Sailing The Bahamas Governors Harbour

Sailing The Bahamas - Governors HarbourAfter our lovely stay in Royal Island, we pulled up our anchor and headed for Governor’s Harbor on the island of Eleuthera, The Bahamas. Following the inward track we made on our plotter, we motored out the same way knowing that we’d avoid all the rocks and shallows. Once we were clear of obstructions, we pulled out the sail and enjoyed the quietness and freedom that our sailboat provides. (Note: the Sailing The Bahamas Governors Harbour Video is down below)

One of the best parts of sailing is when the engine goes off, the winches are done doing their job and the boat moves effortlessly slicing through the waves. There’s the sound of sea foam spraying from the hull and the wind propelling the sail.

And in The Bahamas, the most noticeable attribute are the amazingly variety of blue waters that can be seen in every direction. Gradients from dark blue, green blue and baby blue line the horizon. As my eyes soak in the colors, I smile and feel as if some sort of mental therapy is being conducted unconsciously.

For five hours we sailed comfortably.

Once we turned east, however, the wind was on our nose and we were hitting the waves head on. For an hour we motored but the wind changed in our favor and we eventually managed to get the sail back out. After ten hours we pulled into Governor’s Harbour, the old Capital city.

Upon closer inspection we discovered five mooring balls. We tried to ring the marina listed in our charts but failed to get a response. Considering that the area had ‘poor holding’ we decided to grab a ball. There have been several times that we’ve failed to find a contact for a mooring ball. What we usually do is tie onto the ball, drop our dinghy and then visit boats next to us to find out who to contact and whether or not the ball is private or public.

In other parts of the world, it’s common for mooring balls to have a phone number, or VHF channel, on them so you can contact the owner.

In Governor’s Harbour we sent Andrew, our volunteer crew member, over to a Canadian boat to get the scoop. Upon his return we discovered that the Canadians were also having trouble getting in touch with the marina. We assumed we were okay to stay so we headed to town for Wifi, dinner and some drinks.

While walking through the town we discovered colorful homes and businesses in addition to a variety of churches.

Fodor’s Travel website offers a nice description of the town:

Governor’s Harbour, the capital of Eleuthera and home to government offices, is the largest town on the island and one of the prettiest. Victorian-era houses were built on Buccaneer Hill, which overlooks the harbor, bordered on the south by a narrow peninsula and Cupid’s Cay at the tip. To fully understand its appeal, you have to settle in for a few days and explore on foot—if you don’t mind the steep climb up the narrow lanes.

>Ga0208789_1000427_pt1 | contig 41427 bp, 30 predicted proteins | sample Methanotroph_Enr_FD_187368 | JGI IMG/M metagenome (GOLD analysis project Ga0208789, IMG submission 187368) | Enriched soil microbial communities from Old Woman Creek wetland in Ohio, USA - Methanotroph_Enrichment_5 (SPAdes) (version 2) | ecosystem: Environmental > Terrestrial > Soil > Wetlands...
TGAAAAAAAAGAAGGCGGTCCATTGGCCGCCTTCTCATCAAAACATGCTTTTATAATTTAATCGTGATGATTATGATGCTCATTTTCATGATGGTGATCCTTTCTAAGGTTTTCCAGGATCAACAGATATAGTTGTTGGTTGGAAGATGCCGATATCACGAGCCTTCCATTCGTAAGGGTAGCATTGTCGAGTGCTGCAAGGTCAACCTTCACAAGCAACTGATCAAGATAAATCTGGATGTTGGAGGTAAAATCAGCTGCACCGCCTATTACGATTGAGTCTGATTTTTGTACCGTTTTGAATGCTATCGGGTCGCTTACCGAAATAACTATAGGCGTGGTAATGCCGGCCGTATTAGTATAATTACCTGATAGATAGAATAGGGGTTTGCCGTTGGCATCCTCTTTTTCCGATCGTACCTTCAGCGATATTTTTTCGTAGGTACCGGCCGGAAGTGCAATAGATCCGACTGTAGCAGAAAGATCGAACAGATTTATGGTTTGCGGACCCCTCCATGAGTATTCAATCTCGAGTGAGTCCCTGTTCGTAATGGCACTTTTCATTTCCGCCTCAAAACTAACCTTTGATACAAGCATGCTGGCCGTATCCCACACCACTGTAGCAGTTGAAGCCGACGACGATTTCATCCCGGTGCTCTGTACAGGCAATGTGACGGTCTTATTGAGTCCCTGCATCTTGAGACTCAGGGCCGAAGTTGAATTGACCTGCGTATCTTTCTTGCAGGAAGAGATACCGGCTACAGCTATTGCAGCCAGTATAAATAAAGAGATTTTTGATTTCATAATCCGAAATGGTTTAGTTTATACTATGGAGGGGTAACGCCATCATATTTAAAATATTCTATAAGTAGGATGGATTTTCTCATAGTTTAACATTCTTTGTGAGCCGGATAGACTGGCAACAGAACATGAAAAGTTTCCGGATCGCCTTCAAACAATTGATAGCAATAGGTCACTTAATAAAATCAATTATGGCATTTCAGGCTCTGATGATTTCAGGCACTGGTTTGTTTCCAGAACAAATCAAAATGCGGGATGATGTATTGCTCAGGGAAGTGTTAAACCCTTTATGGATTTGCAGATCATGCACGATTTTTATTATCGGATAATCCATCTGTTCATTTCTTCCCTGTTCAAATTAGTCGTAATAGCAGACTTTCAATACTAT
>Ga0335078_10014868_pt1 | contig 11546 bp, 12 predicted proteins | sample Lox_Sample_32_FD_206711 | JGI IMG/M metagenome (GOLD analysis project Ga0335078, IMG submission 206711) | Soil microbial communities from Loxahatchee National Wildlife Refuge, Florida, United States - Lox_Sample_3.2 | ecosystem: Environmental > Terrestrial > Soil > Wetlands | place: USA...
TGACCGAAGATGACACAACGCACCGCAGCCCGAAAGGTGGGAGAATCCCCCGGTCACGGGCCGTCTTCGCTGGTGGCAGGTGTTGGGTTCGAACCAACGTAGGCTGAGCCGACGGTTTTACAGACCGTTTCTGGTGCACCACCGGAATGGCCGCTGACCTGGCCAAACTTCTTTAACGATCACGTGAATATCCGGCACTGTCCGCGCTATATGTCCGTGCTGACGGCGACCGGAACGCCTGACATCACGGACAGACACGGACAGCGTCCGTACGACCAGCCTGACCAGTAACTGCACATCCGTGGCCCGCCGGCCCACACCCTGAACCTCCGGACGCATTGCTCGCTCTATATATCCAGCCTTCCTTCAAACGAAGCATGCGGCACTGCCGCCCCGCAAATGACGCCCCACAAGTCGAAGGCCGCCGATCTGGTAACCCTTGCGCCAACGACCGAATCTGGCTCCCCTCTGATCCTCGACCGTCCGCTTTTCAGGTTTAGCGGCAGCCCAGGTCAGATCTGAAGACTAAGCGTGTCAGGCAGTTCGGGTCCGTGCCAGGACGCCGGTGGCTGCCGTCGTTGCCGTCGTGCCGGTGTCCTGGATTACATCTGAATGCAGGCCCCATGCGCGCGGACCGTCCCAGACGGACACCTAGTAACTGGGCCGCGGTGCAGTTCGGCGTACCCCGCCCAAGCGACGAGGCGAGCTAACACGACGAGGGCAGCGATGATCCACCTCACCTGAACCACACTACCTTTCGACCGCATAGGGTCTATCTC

The town is a step into a gentler, more genteel time.

Everyone says hello, and entertainment means wading into the harbor to cast a line. Or taking a painting class at the 19th-century pink library on Monday mornings. You can see a current movie at the balconied Globe Princess. It is the only theater on the island, which also serves the best hamburgers in town. Or swim at the gorgeous beaches on either side of town, which stretch from the pink sands of the ocean to the white sands of the Bight of Eleuthera. There are three banks, a few grocery stores, and some of the island’s wealthiest residents, who prefer the quiet of Eleuthera to the fashionable party scene of Harbour Island. Source: Fodor’s Travel

Simon, Sienna, Andrew and I walked to a restaurant, enjoyed fish curry and spent some time on the Internet. While eating our waiter told us about a Junkanoo starting at 7pm. Not knowing what a Junkanoo was, we followed the sound of loud music to find a festival.

There was arts, crafts, street food and drinks.

To our delight we then watched a parade, similar to a Caribbean Carnival. There were groups, or bands, displaying incredible costumes, expressive dance moves and hypnotic beats.

We returned to the boat and started planning our passage from Governor’s Harbour to Pig Beach. After hearing so many stories about the wild pigs we were excited to have a go!

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Sailing The Bahamas Governors Harbour Video

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